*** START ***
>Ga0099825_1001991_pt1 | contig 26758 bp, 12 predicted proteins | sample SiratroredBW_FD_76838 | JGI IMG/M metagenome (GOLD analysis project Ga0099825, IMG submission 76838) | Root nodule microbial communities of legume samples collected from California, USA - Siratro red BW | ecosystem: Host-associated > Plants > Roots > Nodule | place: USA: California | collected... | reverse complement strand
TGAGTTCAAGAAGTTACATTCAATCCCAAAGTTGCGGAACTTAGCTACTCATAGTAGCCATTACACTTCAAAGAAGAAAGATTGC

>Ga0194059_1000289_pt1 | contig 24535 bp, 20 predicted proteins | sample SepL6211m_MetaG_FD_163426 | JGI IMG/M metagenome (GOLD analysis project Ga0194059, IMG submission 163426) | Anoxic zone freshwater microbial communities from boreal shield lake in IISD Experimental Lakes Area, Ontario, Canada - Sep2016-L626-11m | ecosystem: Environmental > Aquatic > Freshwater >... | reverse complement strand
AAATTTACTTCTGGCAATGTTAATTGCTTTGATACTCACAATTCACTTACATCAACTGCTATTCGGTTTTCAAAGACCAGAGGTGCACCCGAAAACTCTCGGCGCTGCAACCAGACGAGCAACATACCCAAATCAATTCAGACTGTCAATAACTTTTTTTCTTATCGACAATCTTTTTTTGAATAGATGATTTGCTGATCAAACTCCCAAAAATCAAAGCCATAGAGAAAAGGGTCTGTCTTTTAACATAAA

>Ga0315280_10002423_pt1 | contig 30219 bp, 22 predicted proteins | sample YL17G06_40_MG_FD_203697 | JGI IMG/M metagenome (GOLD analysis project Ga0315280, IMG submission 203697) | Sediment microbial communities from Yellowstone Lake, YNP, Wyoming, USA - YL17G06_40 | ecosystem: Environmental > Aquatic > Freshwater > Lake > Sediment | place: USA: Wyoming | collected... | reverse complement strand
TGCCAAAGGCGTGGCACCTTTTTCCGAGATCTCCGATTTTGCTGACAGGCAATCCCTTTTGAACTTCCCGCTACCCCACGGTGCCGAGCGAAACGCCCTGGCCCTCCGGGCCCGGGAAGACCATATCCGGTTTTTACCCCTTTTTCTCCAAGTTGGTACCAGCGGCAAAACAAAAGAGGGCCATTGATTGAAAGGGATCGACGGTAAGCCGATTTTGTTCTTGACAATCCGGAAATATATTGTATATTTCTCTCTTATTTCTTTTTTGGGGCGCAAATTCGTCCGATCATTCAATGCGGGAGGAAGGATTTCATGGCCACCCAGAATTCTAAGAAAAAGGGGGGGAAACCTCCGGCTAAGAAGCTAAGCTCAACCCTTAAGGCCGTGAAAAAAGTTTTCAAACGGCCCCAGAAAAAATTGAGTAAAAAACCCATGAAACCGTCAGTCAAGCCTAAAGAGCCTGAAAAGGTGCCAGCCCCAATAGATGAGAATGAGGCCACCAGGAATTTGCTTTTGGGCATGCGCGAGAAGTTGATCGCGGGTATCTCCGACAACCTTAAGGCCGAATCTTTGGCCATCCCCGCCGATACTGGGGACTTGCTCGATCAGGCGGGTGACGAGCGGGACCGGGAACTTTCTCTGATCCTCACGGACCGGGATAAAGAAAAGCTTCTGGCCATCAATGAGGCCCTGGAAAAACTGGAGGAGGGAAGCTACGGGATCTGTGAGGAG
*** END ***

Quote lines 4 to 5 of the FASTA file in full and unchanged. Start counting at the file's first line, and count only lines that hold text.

AAATTTACTTCTGGCAATGTTAATTGCTTTGATACTCACAATTCACTTACATCAACTGCTATTCGGTTTTCAAAGACCAGAGGTGCACCCGAAAACTCTCGGCGCTGCAACCAGACGAGCAACATACCCAAATCAATTCAGACTGTCAATAACTTTTTTTCTTATCGACAATCTTTTTTTGAATAGATGATTTGCTGATCAAACTCCCAAAAATCAAAGCCATAGAGAAAAGGGTCTGTCTTTTAACATAAA

>Ga0315280_10002423_pt1 | contig 30219 bp, 22 predicted proteins | sample YL17G06_40_MG_FD_203697 | JGI IMG/M metagenome (GOLD analysis project Ga0315280, IMG submission 203697) | Sediment microbial communities from Yellowstone Lake, YNP, Wyoming, USA - YL17G06_40 | ecosystem: Environmental > Aquatic > Freshwater > Lake > Sediment | place: USA: Wyoming | collected... | reverse complement strand